For simply airing the possibility that a hard Brexit might not be the best possible outcome for the country, or for suggesting that perhaps not every single Muslim on these shores is a western-hating rapist intent on killing us all, I have been called a traitor, a moron, a “cuck”, a “libtard”, and worse. For espousing views that I once saw as synonymous with the land of my birth – openness, tolerance, cooperation, trust – I have received multiple death threats.

I suddenly live in a society where where perfidious hatemongers like this man have acquired unquestioning followings in the hundreds of thousands.

A society where views like this, and this

'I hope all the refugees freeze to death'

and this

Guy threatening to kill Tim Farron

and this

Picture of drowning migrants labelled 'scroungers'

now routinely go unchallenged.

A society where behaviour like this, this, and this is becoming normalised. People are being verbally and physically abused, in some cases killed, for the crime of wanting to help other people – or simply for wearing the skin they were born in.

The country is falling to bastards and fools: bastards who weave lies and fools who believe them.

'The EU arliament is not elected'

If this is the new Britishness, then I want no part of it. I refuse to contribute any more to a country that tolerates, or even celebrates, racism, ignorance and spite. I’ll go to Canada, or Ireland, or Germany, where something like the British values of old still pertain. And I know for a fact that I will not be the only one.

A promise is just a promise

Theresa May seems intent on pursuing Brexit to its most brutal extent, no matter the cost. One can only assume that this is because she regards the referendum as a form of contract with the people of the UK; a promise.

But governments break promises all the time. The Tories broke nine of their 2015 manifesto pledges within 100 days of taking power. At least three more have gone for a burton since June 23:

Conservative manifesto: broken promises of Brexit

But there is a larger problem here. What if fulfilling one promise means breaking others? What if enforcing a disastrous Brexit leads, as it well might, to the breakup of the UK? To new borders and sectarian strife in Northern Ireland? To lost jobs, to further cuts to the NHS, to higher taxes, more austerity? Who is to say that the Brexit promise outweighs all others?

Politicians don’t like to make U-turns because they think they are a sign of weakness. But sometimes, backtracking is the bravest thing you can do. The sunk cost fallacy has been acknowledged as a fallacy for almost as long as the argumentum ad populum. You can always turn back. And sometimes it is the only sensible course of action.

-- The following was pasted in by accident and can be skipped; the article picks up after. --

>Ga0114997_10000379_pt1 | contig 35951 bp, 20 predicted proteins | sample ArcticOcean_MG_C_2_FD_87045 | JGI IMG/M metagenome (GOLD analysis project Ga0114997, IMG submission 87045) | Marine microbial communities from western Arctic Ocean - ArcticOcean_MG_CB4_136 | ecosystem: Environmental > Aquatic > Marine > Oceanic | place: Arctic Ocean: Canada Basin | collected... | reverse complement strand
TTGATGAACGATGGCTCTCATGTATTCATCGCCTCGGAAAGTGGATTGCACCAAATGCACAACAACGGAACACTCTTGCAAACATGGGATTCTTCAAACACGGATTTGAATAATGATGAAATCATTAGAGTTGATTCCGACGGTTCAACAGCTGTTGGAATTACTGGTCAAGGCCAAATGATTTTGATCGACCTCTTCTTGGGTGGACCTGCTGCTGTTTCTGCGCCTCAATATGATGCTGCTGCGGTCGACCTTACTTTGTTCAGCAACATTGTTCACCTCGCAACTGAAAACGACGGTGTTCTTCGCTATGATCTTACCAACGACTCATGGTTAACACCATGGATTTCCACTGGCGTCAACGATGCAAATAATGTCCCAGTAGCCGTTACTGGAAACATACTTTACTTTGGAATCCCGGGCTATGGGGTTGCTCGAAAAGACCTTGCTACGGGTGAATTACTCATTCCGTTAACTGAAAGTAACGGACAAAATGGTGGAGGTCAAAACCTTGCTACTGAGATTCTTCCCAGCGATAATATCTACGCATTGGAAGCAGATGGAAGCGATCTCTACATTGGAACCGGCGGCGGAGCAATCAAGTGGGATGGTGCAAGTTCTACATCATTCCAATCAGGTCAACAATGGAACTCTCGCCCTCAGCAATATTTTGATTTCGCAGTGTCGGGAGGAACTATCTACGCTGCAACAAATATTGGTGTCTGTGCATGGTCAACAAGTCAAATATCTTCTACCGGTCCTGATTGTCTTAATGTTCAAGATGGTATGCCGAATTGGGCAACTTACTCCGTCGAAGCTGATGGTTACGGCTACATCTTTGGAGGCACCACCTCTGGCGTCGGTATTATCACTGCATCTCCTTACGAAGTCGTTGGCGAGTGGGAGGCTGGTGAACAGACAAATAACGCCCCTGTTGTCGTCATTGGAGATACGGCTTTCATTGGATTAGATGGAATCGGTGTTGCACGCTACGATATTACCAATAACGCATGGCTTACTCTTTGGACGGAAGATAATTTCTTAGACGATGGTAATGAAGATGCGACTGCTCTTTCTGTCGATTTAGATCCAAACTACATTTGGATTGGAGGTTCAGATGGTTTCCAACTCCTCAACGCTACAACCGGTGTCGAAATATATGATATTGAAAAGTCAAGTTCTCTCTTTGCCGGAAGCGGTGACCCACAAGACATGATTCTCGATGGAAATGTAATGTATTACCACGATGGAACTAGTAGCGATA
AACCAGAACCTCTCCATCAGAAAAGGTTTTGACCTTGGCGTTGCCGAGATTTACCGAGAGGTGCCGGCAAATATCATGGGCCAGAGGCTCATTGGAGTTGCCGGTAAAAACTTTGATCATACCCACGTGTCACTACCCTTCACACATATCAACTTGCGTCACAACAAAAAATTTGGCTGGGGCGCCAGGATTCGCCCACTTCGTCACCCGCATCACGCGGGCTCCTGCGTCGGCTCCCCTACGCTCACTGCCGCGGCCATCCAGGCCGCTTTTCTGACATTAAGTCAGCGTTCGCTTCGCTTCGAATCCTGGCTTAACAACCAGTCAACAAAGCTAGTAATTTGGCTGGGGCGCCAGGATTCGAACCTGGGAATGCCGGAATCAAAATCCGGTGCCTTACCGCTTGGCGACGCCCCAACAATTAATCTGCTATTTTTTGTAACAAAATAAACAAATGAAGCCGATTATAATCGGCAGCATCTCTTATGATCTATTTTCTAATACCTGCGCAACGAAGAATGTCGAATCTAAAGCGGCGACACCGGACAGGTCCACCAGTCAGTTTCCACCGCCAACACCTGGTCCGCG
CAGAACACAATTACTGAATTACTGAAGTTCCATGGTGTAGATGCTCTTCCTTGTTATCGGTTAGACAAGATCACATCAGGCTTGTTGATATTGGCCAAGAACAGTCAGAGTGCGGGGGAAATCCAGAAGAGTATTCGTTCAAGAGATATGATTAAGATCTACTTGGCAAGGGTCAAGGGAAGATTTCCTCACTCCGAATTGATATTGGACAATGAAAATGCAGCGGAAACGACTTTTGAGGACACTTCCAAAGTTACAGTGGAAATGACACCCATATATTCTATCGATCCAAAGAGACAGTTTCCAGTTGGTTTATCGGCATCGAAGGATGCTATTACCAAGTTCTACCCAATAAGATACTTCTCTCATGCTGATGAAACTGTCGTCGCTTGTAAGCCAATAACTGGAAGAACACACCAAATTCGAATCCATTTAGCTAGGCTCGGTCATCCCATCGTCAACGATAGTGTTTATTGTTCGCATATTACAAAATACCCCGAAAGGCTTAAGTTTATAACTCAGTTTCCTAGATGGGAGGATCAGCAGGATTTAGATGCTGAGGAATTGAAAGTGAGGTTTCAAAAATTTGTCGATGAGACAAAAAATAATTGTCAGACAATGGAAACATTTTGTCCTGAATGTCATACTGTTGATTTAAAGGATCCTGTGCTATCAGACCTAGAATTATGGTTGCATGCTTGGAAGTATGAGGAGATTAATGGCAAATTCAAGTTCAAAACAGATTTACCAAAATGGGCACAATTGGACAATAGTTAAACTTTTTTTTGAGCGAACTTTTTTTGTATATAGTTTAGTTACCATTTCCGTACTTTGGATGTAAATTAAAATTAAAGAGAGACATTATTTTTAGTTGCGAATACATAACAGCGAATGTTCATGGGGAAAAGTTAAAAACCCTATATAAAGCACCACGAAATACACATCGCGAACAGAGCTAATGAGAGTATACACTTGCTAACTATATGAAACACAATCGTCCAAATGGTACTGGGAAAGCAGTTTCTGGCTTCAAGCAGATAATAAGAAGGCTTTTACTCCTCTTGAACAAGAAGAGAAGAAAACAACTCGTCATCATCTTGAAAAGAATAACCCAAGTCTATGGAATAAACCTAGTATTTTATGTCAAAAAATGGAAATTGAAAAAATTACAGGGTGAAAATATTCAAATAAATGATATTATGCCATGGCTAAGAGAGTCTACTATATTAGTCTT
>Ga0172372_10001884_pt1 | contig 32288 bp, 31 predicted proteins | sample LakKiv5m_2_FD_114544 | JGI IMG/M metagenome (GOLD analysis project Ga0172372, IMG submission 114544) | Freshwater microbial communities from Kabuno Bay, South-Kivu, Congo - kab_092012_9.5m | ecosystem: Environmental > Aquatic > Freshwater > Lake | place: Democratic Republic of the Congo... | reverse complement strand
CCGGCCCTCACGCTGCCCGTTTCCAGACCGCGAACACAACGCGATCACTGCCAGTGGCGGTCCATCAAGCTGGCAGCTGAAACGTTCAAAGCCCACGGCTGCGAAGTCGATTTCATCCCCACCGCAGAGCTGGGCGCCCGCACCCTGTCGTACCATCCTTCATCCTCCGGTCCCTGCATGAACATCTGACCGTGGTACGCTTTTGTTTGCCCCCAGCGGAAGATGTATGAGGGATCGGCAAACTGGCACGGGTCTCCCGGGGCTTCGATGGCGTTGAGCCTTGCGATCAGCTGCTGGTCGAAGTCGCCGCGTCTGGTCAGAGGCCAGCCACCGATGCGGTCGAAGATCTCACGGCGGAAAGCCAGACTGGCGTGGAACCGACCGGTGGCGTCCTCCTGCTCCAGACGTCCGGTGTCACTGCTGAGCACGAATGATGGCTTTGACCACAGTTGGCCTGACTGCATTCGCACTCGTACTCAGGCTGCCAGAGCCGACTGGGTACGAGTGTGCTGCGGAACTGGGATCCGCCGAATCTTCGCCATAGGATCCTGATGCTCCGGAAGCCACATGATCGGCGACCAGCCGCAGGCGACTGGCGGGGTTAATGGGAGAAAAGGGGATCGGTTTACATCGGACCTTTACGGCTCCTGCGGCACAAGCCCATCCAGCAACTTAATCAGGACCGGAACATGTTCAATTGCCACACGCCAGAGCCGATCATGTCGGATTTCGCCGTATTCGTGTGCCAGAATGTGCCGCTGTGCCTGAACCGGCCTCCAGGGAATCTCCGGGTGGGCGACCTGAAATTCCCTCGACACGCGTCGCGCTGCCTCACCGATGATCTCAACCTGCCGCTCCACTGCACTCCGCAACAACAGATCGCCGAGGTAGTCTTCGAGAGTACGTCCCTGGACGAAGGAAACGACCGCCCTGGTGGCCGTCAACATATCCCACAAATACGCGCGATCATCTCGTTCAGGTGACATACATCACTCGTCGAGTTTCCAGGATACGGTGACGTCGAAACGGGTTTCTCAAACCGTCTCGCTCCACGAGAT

In any case, Brexit is not the “will of the people”. It is the will of at most 17.4 million people – a total that undoubtedly included many who were voting purely in protest at Cameron and austerity. Even fewer wanted a hard Brexit, with all the upheaval and economic woe that it will entail.

I was delighted to discover that you were standing as my MP. You seemed that rare and precious thing: a politician with brains, integrity, conviction. A man who thought and spoke well and was not afraid to take an unpopular stance. As a result, in the 2015 general election, I put a cross next to a Labour candidate’s name for the first time. When Labour lost, and Jeremy Corbyn took over the leadership, I thought he, too, seemed a decent man.

But unless you, and the Labour party, abandon your policy of pusillanimous submission to Theresa May’s every unmandated whim, unless you begin making substantive efforts to minimise the damage wrought by Brexit, and in particular, unless you start offering some credible support to my European friends in this country, whom you have, until this point, unforgivably betrayed, I will have no choice but to switch my allegiance to the Liberal Democrats, the only party that has shown consistent integrity on this issue. Until I emigrate, of course. Then you can do what the hell you like.

History is studded with stories of people in power faced with difficult choices. On the one hand, the safe option: give in to the will of the most vocal, even though they know the consequences are likely bad. On the other, ignore the clamour of the ill-informed, have the courage of your convictions, and choose the more difficult, but ultimately more beneficial, course of action. Those who choose the first path are invariably, like Pilate, reviled. Those who choose the second are feted as heroes.

You don’t eradicate the language and behaviour documented above by appeasing it. You eradicate it by fighting it with every sinew. Every day these bastards are not resisted, they grow bolder. To allow a hard Brexit is to pander to their tiny-minded, combative, backward, binary vision of the world.

How will you be remembered?

Yours

Andy Bodle

A patriot and a traitor

Bulldogs in union jacks

I am British, and glad to be British. But first and foremost, I am a human being

Bulldogs in union jacks
You do not represent me.

A fair few insults have been lobbed my way over the last six months. “Snowflake.” “Moron.” “Condescending prick.” “Cuck.” “Elitist.” “Libtard.” Most of them hit with all the force of a bullet thrown by a child, because most of the lobbers know nothing about me, and the rest know nothing at all. The most interesting one, by virtue of its sheer absurdity, was “traitor”.

The reasoning, I think, is that by arguing for the UK to stay in the European Union, or at least to remain on the closest terms possible, I am somehow denigrating it. Because I would prefer that my motherland remain a member of a progressive trade and customs union than become an inward- and backward-looking pariah state, I deserve, in the eyes of some, to be thrown in the Tower.